In My Gut.

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I lie in bed and worry. Am I doing as much as I can for them? How has my husband influenced them? Who has joined them today? They only have life spans of twenty minutes or so and keeping tabs on them is a never ending battle. For the past two months, I have even gone on a special diet hoping to improve the chances that the good ones will increase and the bad ones will dwindle. Unfortunately, science is still only learning which bacteria are the best to have in one’s gut. For now, it might be the best policy to foster diversity.

When I first read that obese people have a higher ratio of Firmicutes and Bacterioidetes (classifications of bacteria) in their digestive tract than thinner people, I finally felt vindicated. Now when people smugly tell me that weight gain is simply “calories in and calories out and I must be eating too many calories if I am not losing weight”, I calmly reply, “The Firmicutes phyla of bacteria that convert calories more efficiently into fat. I must have way too many! Don’t you realize my bacteria are sabotaging my efforts? I am not in denial about my calorie intake; I really do have a slow metabolism!”

I started my quest to rid myself of any Firmicutes lounging in my colon. I tried to learn more about the kind of bacteria that I would need to ingest to be a thin healthy person (so far I can only tell you that Lactobacillus Gasseri is one strain that is linked with thin people)* Lots of research shows that a diet high in fruits and vegetables may change the composition of our gut flora-or a composition that might be found in thinner people- but not much is understood about permanent changes to this composition. We acquire a signature bacterial mix early in life which continues to evolve and though we may change the mix through things such as antibiotic use, we also may revert back to the old one just as quickly. Two months ago, I also learned that my Diet Coke addiction was wreaking serious havoc on my balance of Firmicutes and Bacterioidetes.For the first time, I was able to see every 20 oz bottle of non-caloric, sweet, fizzy, comfort for the poison that it was.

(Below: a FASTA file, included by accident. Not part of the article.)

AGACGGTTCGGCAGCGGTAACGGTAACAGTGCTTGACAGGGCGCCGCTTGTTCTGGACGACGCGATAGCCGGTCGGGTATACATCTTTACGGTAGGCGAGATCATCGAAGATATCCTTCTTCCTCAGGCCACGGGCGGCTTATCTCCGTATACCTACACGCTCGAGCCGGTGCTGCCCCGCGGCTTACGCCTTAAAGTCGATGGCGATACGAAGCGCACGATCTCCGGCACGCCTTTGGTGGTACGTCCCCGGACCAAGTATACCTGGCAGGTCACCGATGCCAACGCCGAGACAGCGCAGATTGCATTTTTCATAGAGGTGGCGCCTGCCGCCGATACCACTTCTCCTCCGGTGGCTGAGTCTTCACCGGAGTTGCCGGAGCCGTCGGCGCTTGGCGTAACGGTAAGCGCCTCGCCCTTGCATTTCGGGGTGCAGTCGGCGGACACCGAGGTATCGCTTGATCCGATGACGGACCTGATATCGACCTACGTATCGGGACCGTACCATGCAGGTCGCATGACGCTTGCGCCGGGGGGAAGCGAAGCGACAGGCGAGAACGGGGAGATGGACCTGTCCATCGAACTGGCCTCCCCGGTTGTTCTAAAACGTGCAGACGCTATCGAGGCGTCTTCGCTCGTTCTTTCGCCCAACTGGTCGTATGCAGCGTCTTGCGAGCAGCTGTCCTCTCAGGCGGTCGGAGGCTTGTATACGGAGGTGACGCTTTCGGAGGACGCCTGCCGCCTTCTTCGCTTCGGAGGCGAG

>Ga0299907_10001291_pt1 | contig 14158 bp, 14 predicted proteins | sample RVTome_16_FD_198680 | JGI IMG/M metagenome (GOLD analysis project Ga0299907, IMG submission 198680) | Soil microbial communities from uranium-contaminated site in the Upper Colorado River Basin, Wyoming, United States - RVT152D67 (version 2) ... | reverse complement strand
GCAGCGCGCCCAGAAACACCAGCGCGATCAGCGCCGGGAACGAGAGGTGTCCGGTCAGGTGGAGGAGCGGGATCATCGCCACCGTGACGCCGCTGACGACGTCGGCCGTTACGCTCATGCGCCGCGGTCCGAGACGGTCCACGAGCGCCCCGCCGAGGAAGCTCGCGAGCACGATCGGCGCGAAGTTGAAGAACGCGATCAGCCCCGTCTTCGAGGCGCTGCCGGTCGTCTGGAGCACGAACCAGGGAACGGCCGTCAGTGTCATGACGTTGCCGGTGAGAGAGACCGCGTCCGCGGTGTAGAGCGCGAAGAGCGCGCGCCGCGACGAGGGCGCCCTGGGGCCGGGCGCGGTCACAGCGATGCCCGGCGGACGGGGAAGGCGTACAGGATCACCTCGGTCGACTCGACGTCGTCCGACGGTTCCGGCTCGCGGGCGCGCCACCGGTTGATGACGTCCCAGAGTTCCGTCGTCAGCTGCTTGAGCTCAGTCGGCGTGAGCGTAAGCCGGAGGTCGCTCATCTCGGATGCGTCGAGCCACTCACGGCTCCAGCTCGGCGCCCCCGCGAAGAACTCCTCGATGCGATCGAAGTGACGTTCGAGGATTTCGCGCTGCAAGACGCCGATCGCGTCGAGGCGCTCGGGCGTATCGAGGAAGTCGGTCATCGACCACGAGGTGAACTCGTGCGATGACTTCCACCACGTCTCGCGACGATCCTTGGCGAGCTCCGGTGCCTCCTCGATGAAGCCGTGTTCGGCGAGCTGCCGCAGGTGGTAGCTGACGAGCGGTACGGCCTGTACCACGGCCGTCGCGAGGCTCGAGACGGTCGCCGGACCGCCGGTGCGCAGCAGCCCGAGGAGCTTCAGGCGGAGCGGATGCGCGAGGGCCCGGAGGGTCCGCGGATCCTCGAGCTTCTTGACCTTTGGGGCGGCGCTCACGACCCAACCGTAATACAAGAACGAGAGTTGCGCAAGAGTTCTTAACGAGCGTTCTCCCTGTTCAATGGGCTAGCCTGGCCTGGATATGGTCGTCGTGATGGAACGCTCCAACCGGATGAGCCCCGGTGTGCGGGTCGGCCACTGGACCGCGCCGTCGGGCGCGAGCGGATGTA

Getting in touch with my inner bacteria is new for me. I have always had a scorched earth policy when it came to microbes. When my teen-aged daughter worked in a lab over the summers experimenting with E. coli, it took all the willpower that I had not to douse her with Lysol every time she walked into the house exclaiming that she could not get the smell of E. coli out of her nose.

We are only just learning how bacteria play a starring roll  in helping our bodies adapt to the world around us. Only this week, I read an article that said that new research has shown that the antioxidants in dark chocolate only work because the microbes in our gut ferment the chemicals thereby making them accessible to the human body.  Martin Blaser M.D. writes,” without microbes, we could not eat or breathe. Without us, nearly all microbes would do just fine….bacterial cells substantially out number you own human cells. Seventy to ninety percent of all of the cells in you body are nonhuman.”** So what is the optimal composition of bacteria for me?

The easiest way to do this (given how little we know) might be to find a skinny person and do a homemade fecal transplant (For those of you interested in the digestive process, I recommend Mary Roach’s book,Gulp. She has a whole chapter on this procedure.) A fecal transplant could establish whole colonies of skinny person’s bacteria but I could also find myself with a case of something worse than a little excess weight. I recently took a Harvard Business School edX class called, Innovations in Healthcare Technology, I shyly suggested to my classmates that a “weight loss oriented fecal do it your self kit” might be a money-maker but the students were much more interested in saving lives.  I may consider doing this on my own. I have just given to the American Gut Project and for a $99 contribution; I will get a kit that I can send for a stool analysis.-which is a good start. Meanwhile I will be ever alert to not becoming that Fletcher disciple who is obsessed with his/her digestive system (and if you read any of the internet forums on digestive disorders, you will find many).

*Lactobacillus Gasseri …(as per The Microbiome Diet by Raphael Kellman, MD).

** From Missing Microbes by Martin J Blaser M.D.

also published on Open Salon under Snarkychaser